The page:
Ghana has officially launched the Zero Malaria Business Leadership Initiative, joining four other countries, ready to mobilise private sector companies to support the fight against the disease in Africa.
The initiative, which is led by the Ecobank Group in partnership with RMB and Speak Up Africa, the Zero Malaria Business Leadership aimed to stimulate private sector engagement in the fight against malaria in Africa.
It is currently being implemented in four countries Benin, Burkina Faso, Senegal, and Uganda.
As part of the launch, Ecobank donated $120,000 as seed capital to support the elimination of the disease in Ghana by 2030 and to demonstrate the bank’s unwavering commitment and leadership in spearheading the fight against malaria.
Speaking at the launch, the Minister of Health, Mr Kwaku Agyemang Manu, in a speech read on his behalf by Dr Baffour Awuah, Special Advisor to the Minister of Health, said that the goal of malaria elimination was not a far-fetched dream.
He said malaria elimination could be achieved by aligning efforts with the country’s National Elimination Strategy guided by the Sustainable Development Goals and the World Health Organisation’s Global Technical Strategy.
“…with strong commitment from all partners, it is feasible to eliminate malaria from our country by 2030. This is our genuine and ambitious aspiration, but we cannot do it alone.
To achieve this ambitious goal, the Ministry of Health fully recognises that a multi-sectoral and society-wide approach is imperative. We need the collective strength, expertise and resources of government agencies, civil society organisations, and academic institutions and crucially the private sector,” he said.
The Minister of Health said private sector investment in malaria prevention and control would not only contribute to the well-being of their employees and communities but also ensures a more conducive environment for sustainable business growth.
The Executive Director and Head of Consumer Banking, Ecobank Ghana, Dr Edward Botchway said the initiative would inspire leaders and private sector companies to invest in eliminating malaria.
“For us in Ecobank, we recognize the importance of corporate Ghana contributing bits and quota to the needs of the country. I think that when you talk about malaria, you are talking about six million margin deaths in Africa per year. Clearly, this is a thing that needs to be addressed.
That’s why for us in Ecobank, we feel it’s important that we just not contribute our quota in giving the hundred and twenty thousand dollars $120,000, but also to mobilize and get others to contribute to the fight to ensure that as a country, we can eliminate malaria by 2030,” Dr Botchway said.
He said it was imperative for corporate organizations to get on board and similarly contribute their quota towards eliminating the menace across the country.
“The enormity of the task requires that corporate Ghana plays its role. We cannot just leave this to the government. That is why we are not just contributing our quota, but also asking other corporate entities and our customers to play their role in ensuring that as a country we can eliminate malaria by 2030,” he added.
Mr James Wallen, the Senior Malaria Advisor of Speak Up Africa, a non-profit advocacy organisation based in Senegal, expressed gratitude to Ecobank for the collaboration to inspire leaders and private sector companies in malaria-endemic countries.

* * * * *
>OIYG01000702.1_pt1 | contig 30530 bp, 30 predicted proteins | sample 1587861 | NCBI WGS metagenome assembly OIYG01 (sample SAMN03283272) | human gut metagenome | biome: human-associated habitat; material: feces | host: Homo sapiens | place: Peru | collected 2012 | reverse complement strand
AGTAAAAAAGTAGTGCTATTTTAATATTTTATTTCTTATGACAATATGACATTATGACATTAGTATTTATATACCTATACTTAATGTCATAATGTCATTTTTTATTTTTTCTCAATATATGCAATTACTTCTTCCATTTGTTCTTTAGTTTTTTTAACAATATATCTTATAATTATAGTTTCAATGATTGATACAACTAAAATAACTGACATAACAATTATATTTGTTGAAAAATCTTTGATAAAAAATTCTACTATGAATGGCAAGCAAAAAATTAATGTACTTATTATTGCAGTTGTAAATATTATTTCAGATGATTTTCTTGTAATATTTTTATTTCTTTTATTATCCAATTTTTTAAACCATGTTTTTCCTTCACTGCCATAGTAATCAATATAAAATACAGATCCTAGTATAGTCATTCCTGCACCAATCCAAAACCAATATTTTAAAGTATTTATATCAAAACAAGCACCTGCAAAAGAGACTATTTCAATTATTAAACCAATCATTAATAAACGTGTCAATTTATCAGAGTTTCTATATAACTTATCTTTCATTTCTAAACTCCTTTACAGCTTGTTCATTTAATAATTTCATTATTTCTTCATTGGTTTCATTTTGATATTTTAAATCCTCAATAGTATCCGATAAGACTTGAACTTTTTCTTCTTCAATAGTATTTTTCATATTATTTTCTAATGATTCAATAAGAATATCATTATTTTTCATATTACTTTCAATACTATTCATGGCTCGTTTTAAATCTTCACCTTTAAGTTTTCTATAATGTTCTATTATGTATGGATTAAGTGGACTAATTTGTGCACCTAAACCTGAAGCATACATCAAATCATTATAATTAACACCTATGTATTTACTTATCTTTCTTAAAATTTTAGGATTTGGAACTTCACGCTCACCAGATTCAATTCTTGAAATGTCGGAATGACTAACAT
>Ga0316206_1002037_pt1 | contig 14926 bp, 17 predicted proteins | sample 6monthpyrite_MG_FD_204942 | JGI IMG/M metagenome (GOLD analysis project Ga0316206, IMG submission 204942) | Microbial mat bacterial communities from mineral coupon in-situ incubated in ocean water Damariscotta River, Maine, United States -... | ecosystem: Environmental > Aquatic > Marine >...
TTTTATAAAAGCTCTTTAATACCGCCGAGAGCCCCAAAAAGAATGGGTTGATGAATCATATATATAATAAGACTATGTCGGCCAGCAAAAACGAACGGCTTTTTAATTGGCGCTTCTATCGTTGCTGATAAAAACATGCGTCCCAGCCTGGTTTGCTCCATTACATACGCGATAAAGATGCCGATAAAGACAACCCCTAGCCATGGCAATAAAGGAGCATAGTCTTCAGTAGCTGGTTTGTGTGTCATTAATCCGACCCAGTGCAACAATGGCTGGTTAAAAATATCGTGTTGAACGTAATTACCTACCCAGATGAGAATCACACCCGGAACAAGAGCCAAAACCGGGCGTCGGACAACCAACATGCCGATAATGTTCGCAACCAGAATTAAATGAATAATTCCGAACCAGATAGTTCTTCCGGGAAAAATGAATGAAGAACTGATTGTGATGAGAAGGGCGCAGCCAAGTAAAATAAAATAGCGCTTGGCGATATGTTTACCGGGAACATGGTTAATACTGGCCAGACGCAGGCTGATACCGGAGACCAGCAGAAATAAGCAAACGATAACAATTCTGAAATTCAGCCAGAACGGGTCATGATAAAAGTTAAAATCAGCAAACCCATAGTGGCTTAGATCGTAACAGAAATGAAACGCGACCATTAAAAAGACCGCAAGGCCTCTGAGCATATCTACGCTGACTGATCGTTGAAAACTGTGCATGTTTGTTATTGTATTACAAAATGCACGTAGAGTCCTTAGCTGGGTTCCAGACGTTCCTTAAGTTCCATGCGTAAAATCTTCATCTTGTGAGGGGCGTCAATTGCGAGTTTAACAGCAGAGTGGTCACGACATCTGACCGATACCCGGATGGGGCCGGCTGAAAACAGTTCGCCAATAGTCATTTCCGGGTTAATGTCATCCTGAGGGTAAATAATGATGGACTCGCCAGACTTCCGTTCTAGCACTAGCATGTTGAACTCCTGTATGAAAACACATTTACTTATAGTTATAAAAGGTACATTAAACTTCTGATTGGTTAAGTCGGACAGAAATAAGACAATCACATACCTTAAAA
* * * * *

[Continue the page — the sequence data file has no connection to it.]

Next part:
“This partnership ensures the full alignment and centralisation of our collective efforts to mobilise the private sector. We commend the efforts you have already undertaken and look forward to working together to ensure the necessary resources are available to implement the strategies outlined in the current and future National Strategic Plans,” he stated.
He emphasised that eliminating malaria hinged on a robust and multi-sectoral partnership approach to include every sector and every individual at every level of society to play a crucial role in making malaria elimination a reality.
“Malaria deeply affects all private sector businesses, and we urge every company to contribute in some way to malaria elimination and to integrate it into their corporate social responsibility plans and priorities”, he appealed.
Touching on the successes in the fight against malaria, the Director-General of the Ghana Health Service, Dr Patrick Kuma-Aboagye praised the government, Global Fund, and all partners and stakeholders for their financial for their consistent support to ensure the delivery of life-saving interventions.
He noted that these financial contributions have reduced malaria-related deaths at all ages by 53 per cent from 333 in 2019 to 155 by the end of 2022.
“Under-five malaria case fatality rate also reduced from 0.12 per cent in 2012 to 0.6 per cent in 2022; 50 per cent reduction. In 2019, we recorded 12 people dying from malaria out of 100,000 malaria admissions while 6 persons died out of every 100,000 malaria admissions in 2022”, he disclosed.
He, however, said malaria remains a significant public health problem in the country despite the achievements chalked over the years, thus, Ghana is part of the 10+1 High burden countries for malaria.
He noted that malaria persists as a leading cause of OPD attendance with 40.5 per cent suspected, 19 per cent confirmed in 2022 in Ghana and a significant cause of hospital admissions in health facilities across the country.
He added that malaria cases form 18 per cent of the financial burden on the country’s National Health Insurance Scheme (NHIS).